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Check RAID configuration

Posted on 2007-12-06
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Last Modified: 2012-06-27
I want to check the RAID Configuration of several windows 2003 servers.  I know I can go into the BIOS during boot or RAID controller during boot but I want to to this on the OS level.  Does anyone know of any apps to determine the RAID config
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Question by:mlanasa
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11 Comments
 
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Expert Comment

by:rindi
ID: 20423269
Most raid controllers include a software utility to install on your OS. And with that tool you can check the array's status and usually you can also initiate rebuilds etc. Check the raid controller's manufacturer's site for downloads.
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Expert Comment

by:rindi
ID: 20423276
Many such utils also allow you to monitor the arrays from a central PC on your LAN, the array controllers just need to be compatible with that utility.
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LVL 21

Expert Comment

by:za_mkh
ID: 20423649
If you have HP kit, there is normally the Storage Array Configuration Utility that is installed as part of the default HP Proliant Support pack in Windows, etc.  Similar functionality exists from the vendors.
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Author Comment

by:mlanasa
ID: 20424496
I know same with dell openmanage I was just wondering if there was a freeware app that could be installed that could just see the RAID confi and report what it was
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Expert Comment

by:rindi
ID: 20424552
Why need another utility if you already have one?
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Author Comment

by:mlanasa
ID: 20424618
I don't have one and all the server are different
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Expert Comment

by:wmeerza
ID: 20424720
What raid controllers do you use?
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Accepted Solution

by:
PUNKY earned 125 total points
ID: 20424733
I dont think there is tool that you can monitor the servers which you said they are different ones! Use what comes with each system as noted above.
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Assisted Solution

by:athouston
athouston earned 125 total points
ID: 20425728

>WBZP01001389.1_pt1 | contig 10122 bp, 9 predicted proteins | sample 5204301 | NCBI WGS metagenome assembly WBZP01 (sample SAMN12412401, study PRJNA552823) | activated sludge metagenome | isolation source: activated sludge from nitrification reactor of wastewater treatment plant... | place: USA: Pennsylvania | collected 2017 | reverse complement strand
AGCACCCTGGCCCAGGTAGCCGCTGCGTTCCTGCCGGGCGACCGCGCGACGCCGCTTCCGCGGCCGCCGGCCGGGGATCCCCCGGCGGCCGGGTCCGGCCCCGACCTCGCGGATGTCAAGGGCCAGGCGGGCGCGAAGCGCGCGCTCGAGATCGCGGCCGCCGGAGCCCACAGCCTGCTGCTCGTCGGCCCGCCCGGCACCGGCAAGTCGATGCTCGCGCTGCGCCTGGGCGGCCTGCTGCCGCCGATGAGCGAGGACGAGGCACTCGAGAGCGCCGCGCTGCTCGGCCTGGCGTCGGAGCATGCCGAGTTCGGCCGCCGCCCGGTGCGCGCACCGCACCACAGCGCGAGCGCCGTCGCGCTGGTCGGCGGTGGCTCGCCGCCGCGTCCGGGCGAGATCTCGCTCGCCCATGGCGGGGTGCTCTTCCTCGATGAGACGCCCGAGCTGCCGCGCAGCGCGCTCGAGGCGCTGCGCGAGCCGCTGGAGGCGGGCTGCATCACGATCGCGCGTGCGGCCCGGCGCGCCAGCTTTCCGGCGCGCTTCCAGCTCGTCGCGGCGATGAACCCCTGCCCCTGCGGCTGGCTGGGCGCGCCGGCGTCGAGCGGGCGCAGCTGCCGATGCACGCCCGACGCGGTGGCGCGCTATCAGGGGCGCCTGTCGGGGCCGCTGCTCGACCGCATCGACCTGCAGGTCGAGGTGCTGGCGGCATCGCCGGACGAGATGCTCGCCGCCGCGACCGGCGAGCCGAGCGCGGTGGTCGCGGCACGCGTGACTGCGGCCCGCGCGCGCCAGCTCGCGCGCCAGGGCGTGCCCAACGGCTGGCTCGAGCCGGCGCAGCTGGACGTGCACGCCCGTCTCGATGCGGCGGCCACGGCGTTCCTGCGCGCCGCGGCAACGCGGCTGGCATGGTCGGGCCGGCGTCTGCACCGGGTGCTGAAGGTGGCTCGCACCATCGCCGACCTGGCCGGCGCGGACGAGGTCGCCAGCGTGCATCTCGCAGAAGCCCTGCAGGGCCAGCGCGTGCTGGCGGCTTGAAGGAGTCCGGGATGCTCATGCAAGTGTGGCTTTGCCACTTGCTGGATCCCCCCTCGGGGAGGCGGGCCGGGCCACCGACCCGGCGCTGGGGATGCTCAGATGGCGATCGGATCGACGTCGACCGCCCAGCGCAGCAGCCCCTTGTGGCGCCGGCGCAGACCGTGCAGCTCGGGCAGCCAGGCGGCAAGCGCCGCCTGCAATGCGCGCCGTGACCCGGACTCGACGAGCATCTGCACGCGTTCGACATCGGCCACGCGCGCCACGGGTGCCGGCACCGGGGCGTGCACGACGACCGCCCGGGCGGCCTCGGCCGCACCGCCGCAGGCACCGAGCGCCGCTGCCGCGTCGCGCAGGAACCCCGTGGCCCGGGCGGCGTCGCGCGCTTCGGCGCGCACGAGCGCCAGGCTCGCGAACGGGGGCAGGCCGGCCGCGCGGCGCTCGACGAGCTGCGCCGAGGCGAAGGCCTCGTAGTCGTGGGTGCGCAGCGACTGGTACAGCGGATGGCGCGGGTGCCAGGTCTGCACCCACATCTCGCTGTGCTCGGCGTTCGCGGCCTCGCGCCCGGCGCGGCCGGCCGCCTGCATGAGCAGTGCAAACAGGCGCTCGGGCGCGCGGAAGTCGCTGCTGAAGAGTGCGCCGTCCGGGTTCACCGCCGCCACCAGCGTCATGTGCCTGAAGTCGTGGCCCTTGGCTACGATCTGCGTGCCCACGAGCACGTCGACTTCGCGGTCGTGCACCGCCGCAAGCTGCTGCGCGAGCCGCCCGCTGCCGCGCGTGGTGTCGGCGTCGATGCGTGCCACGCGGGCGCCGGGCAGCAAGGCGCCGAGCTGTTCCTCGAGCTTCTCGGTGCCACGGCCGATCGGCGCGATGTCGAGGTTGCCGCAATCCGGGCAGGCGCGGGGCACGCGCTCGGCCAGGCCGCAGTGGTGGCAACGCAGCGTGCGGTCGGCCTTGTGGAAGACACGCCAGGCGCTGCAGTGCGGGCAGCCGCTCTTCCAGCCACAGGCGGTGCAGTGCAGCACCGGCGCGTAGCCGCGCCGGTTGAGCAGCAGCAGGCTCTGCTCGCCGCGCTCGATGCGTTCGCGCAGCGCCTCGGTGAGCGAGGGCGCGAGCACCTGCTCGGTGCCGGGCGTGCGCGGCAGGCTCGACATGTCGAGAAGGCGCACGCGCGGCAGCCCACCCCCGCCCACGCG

You can get some rudimenatry info out of windows. My computer - properties - device manager. Under disk drives you will see the virtual (logical) drives configured on the RAID controller. It will usually say raid 1 or raid 5 or whatever. Select the drive - right click - properties and go to the volumes tab. Select populate and you will see the logical name (E: drive etc) and size.

RAID1 uses two drives so any more in the system must be the other drive. If RAID 5 it suggests a minimum of 3 drives. If you still have more physical discs but no more logical discs then they are probably part of the RAID5. If you have another logical drive it could either be a standalone JBOD (Just a Bunch Of Discs) or a hot standby for the RAID5.

If the person who built the system was techo then highly likely disc0 and disc1 are the RAID 1. You can probably tell which ones they are by search for something on the C drive, anything to exercise the discs. Two drive lights should blink pretty much together. Same this for drive E: (or whatever). The rest of the drives should be the RAID5 so all the rest of the lights should blink similarly. If the last one doesn't blink and you only have two drives then it's a good chance it's a hot standby. All of the drives could be one array as well in which case all lights should flash. Or variations, but you get the drift.

If you really can't reboot and use the BIOS tools this might give you enough info to make a judgement call about what's probably there. Of course this is checking the configuration - not the condition - of the arrays. For that you will need the management tool.
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Expert Comment

by:rindi
ID: 20425977
There are only the manufacturer's tools. Most of them do have reporting facilities, so if you setup a PC with something like OpenNMS or Nagios, you can monitor the status of your arrays, but also of other things.

http://www.opennms.org/index.php/Main_Page
http://nagios.org/
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by:PUNKY
ID: 20428405
You should not accept my answer for this question since I am only giving support for suggests from other experts from Rindi and Za_mkh though.
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